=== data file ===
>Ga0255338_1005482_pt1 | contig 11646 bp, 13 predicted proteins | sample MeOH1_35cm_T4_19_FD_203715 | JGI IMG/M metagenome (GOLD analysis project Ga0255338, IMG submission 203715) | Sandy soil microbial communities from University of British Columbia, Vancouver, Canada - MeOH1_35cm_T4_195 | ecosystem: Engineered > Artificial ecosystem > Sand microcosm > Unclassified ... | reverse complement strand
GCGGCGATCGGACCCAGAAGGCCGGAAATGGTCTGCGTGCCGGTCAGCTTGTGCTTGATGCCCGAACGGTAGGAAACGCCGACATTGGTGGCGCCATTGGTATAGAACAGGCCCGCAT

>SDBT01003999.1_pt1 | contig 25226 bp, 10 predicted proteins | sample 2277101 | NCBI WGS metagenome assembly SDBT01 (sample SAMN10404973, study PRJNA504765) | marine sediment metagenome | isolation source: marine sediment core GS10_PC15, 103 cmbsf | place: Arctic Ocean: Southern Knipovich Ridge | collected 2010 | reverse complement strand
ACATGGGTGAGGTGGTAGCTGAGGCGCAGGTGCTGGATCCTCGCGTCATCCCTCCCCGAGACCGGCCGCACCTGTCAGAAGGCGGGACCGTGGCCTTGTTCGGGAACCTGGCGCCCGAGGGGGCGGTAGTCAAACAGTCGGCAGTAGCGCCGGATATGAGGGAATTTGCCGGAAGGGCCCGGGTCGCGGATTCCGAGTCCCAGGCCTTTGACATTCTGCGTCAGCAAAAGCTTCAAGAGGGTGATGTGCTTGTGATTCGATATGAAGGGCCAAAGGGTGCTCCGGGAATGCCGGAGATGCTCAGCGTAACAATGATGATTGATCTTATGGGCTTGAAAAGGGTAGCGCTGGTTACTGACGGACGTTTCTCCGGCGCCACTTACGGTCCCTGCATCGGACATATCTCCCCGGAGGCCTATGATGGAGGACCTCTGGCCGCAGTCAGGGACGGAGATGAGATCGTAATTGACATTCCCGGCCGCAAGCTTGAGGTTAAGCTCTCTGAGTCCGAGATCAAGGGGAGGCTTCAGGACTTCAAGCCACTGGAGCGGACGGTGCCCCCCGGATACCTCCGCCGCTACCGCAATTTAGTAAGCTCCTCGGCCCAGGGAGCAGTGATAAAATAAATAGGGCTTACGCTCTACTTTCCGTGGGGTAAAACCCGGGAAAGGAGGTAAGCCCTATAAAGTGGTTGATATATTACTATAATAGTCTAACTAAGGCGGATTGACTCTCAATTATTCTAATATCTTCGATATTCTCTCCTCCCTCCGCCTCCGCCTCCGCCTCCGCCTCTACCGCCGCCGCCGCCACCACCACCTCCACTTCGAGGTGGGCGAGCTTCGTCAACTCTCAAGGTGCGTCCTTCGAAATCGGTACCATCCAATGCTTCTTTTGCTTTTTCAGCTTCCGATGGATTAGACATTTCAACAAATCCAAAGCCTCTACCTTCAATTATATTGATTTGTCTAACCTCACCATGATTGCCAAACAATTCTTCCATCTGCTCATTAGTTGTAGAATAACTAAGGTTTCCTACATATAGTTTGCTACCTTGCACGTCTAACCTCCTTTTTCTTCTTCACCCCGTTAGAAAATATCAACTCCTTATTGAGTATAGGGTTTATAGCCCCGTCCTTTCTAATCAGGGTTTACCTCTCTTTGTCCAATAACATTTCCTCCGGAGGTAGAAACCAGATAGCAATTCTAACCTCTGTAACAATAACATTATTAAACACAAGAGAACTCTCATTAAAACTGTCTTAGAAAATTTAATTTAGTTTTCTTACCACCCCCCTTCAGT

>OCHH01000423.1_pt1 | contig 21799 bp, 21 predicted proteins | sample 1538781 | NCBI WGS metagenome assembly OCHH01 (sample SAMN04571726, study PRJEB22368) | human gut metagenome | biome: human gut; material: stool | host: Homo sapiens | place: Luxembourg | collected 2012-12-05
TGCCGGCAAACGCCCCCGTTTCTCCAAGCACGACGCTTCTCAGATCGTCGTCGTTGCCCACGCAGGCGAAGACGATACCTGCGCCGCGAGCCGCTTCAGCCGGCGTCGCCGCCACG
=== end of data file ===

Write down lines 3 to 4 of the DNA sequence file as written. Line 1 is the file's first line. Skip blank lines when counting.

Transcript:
>SDBT01003999.1_pt1 | contig 25226 bp, 10 predicted proteins | sample 2277101 | NCBI WGS metagenome assembly SDBT01 (sample SAMN10404973, study PRJNA504765) | marine sediment metagenome | isolation source: marine sediment core GS10_PC15, 103 cmbsf | place: Arctic Ocean: Southern Knipovich Ridge | collected 2010 | reverse complement strand
ACATGGGTGAGGTGGTAGCTGAGGCGCAGGTGCTGGATCCTCGCGTCATCCCTCCCCGAGACCGGCCGCACCTGTCAGAAGGCGGGACCGTGGCCTTGTTCGGGAACCTGGCGCCCGAGGGGGCGGTAGTCAAACAGTCGGCAGTAGCGCCGGATATGAGGGAATTTGCCGGAAGGGCCCGGGTCGCGGATTCCGAGTCCCAGGCCTTTGACATTCTGCGTCAGCAAAAGCTTCAAGAGGGTGATGTGCTTGTGATTCGATATGAAGGGCCAAAGGGTGCTCCGGGAATGCCGGAGATGCTCAGCGTAACAATGATGATTGATCTTATGGGCTTGAAAAGGGTAGCGCTGGTTACTGACGGACGTTTCTCCGGCGCCACTTACGGTCCCTGCATCGGACATATCTCCCCGGAGGCCTATGATGGAGGACCTCTGGCCGCAGTCAGGGACGGAGATGAGATCGTAATTGACATTCCCGGCCGCAAGCTTGAGGTTAAGCTCTCTGAGTCCGAGATCAAGGGGAGGCTTCAGGACTTCAAGCCACTGGAGCGGACGGTGCCCCCCGGATACCTCCGCCGCTACCGCAATTTAGTAAGCTCCTCGGCCCAGGGAGCAGTGATAAAATAAATAGGGCTTACGCTCTACTTTCCGTGGGGTAAAACCCGGGAAAGGAGGTAAGCCCTATAAAGTGGTTGATATATTACTATAATAGTCTAACTAAGGCGGATTGACTCTCAATTATTCTAATATCTTCGATATTCTCTCCTCCCTCCGCCTCCGCCTCCGCCTCCGCCTCTACCGCCGCCGCCGCCACCACCACCTCCACTTCGAGGTGGGCGAGCTTCGTCAACTCTCAAGGTGCGTCCTTCGAAATCGGTACCATCCAATGCTTCTTTTGCTTTTTCAGCTTCCGATGGATTAGACATTTCAACAAATCCAAAGCCTCTACCTTCAATTATATTGATTTGTCTAACCTCACCATGATTGCCAAACAATTCTTCCATCTGCTCATTAGTTGTAGAATAACTAAGGTTTCCTACATATAGTTTGCTACCTTGCACGTCTAACCTCCTTTTTCTTCTTCACCCCGTTAGAAAATATCAACTCCTTATTGAGTATAGGGTTTATAGCCCCGTCCTTTCTAATCAGGGTTTACCTCTCTTTGTCCAATAACATTTCCTCCGGAGGTAGAAACCAGATAGCAATTCTAACCTCTGTAACAATAACATTATTAAACACAAGAGAACTCTCATTAAAACTGTCTTAGAAAATTTAATTTAGTTTTCTTACCACCCCCCTTCAGT